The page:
Depending on your team’s capabilities and existing infrastructure, designers may not actually create high-fidelity mock-ups — whiteboard drawings may suffice. They might also prototype directly in code. In any case, a fully detailed visual that cannot be understood or handed off to other team members is not valuable. So why are many organisations still only using their design tools to draw rectangles, fiddle with colours, or choreograph non-browser based animations?

Tools reflect the structure, priorities, and processes of your organisation. Design tools are meant to enable collaboration between designers, team members, and external stakeholders. So the tools, and the ways you use them, should focus on increasing communication and collaboration, because both of those things will improve the ability of your entire team to produce meaningful outcomes.

The right tool for the job

The idea of a single, purpose-built UI design tool is relatively new, so it’s not surprising that organisations are still developing best practices and harbouring old habits. For years, Photoshop was the tool for creating UI designs. Photoshop pre-dates the popular consumer internet so it obviously wasn’t built for the purpose of designing UI. Sharing designs required exporting static images and emailing the files to team members. Comments were stored in email threads, or in a separate file which may or may not have been a living document. Developers spent untold hours slicing images and manually measuring pixels. It was a terrible and tedious process.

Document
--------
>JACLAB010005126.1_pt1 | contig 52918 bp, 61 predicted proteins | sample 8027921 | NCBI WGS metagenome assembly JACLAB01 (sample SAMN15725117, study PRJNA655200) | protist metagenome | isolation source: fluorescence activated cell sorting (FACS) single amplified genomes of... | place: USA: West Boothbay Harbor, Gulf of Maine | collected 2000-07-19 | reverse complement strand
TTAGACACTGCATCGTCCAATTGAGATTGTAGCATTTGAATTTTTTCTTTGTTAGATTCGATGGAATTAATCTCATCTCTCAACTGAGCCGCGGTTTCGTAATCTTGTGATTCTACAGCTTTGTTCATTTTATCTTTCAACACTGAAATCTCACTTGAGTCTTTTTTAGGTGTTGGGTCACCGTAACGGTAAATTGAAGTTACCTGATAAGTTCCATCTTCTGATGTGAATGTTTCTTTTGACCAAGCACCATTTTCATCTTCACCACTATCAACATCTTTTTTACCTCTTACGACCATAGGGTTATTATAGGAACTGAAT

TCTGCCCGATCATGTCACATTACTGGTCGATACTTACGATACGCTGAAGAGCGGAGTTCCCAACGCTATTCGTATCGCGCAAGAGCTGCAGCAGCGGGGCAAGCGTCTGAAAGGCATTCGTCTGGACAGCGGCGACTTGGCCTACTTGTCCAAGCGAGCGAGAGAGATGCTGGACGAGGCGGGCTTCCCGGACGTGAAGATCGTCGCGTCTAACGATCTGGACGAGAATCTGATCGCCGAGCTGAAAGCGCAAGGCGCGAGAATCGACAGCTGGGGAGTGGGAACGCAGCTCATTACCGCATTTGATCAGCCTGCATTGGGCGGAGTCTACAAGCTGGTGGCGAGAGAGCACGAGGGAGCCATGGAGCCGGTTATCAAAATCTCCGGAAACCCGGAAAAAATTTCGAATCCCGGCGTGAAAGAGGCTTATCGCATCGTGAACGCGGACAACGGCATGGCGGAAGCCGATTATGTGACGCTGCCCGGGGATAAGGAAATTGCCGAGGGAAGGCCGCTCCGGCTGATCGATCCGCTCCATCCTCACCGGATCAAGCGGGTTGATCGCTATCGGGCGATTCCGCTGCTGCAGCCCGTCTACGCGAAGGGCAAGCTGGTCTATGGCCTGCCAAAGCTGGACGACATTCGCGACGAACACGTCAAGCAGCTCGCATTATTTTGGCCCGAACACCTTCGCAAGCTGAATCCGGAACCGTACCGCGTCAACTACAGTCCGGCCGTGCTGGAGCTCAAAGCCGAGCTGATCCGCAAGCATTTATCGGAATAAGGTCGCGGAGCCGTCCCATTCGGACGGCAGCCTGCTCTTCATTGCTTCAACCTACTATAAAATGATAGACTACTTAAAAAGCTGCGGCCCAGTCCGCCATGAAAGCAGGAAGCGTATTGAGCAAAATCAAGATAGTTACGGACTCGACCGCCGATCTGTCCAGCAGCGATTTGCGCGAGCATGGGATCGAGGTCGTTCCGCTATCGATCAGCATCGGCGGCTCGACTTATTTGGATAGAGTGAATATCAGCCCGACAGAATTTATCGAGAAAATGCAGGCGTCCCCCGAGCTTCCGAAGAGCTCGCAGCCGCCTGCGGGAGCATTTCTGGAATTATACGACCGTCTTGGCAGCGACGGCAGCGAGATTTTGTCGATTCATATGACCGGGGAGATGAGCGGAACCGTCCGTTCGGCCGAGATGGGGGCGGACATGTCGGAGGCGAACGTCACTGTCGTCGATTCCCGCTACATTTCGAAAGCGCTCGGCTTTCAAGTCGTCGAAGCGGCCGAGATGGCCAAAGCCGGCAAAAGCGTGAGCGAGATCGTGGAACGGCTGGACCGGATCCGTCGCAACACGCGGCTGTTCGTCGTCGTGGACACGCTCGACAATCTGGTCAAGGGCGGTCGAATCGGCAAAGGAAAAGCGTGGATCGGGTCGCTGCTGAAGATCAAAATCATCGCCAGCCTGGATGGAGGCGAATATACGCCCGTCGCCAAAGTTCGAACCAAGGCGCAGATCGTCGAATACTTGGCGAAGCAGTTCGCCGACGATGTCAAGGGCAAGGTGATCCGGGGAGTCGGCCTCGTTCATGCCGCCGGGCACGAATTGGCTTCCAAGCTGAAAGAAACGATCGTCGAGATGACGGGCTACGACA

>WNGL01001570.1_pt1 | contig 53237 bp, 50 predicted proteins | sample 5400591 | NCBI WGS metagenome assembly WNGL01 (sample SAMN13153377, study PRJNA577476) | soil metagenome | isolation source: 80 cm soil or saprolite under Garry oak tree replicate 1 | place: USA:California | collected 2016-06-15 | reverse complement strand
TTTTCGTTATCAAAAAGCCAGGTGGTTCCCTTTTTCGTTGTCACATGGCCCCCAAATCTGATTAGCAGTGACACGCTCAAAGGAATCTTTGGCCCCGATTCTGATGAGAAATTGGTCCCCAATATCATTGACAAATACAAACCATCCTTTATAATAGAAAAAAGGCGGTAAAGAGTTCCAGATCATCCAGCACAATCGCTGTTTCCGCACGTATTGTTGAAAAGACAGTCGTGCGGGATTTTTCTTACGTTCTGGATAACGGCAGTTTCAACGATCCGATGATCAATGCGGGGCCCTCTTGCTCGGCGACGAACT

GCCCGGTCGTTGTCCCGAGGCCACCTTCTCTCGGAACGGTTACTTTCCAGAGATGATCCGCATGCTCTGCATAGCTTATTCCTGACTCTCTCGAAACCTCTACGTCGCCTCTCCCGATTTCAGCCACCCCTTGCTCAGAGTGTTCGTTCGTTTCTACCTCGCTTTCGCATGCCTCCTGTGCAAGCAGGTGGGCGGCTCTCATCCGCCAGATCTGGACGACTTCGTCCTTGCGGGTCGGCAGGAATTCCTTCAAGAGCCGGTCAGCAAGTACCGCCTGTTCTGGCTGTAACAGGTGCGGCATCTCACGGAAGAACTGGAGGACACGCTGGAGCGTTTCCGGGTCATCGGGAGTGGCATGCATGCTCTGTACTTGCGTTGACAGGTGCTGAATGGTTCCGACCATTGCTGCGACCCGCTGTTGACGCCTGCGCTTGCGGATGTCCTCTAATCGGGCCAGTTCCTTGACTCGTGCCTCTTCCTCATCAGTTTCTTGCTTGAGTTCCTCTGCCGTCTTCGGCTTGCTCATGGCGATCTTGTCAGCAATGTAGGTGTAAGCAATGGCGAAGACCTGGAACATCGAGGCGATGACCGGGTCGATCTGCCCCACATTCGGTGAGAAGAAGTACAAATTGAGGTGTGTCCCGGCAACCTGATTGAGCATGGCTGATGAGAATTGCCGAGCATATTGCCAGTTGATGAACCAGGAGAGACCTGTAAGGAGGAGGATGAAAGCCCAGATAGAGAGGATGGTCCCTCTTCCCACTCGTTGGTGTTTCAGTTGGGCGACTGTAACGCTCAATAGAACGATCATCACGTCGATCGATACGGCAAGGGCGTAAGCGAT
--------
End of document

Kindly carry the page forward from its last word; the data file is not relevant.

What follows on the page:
An abundance of tools have been developed in the last few years.

Then tools like Invision and Zeplin disrupted the feedback and hand-off processes, but the overall experience was still clunky and complicated. In 2010 Sketch launched a single tool built explicitly for UI design and hand-off. In 2016 Figma launched an in-browser UI design tool that allowed for the creation of cloud-based, collaborative design files. Adobe and Invision have both created similar tools, and Sketch has added similar functionality.

It’s 10 years since Sketch was launched, and now we have a proliferation of tools for designing UI, dev hand-off, advanced prototyping, commenting, user research, and capturing the analytics of user behaviour. It’s great that we have quality tools, but do we really need to incorporate so many of them into our design flow?

How to open a bottle

The tools you use reveal a lot about your priorities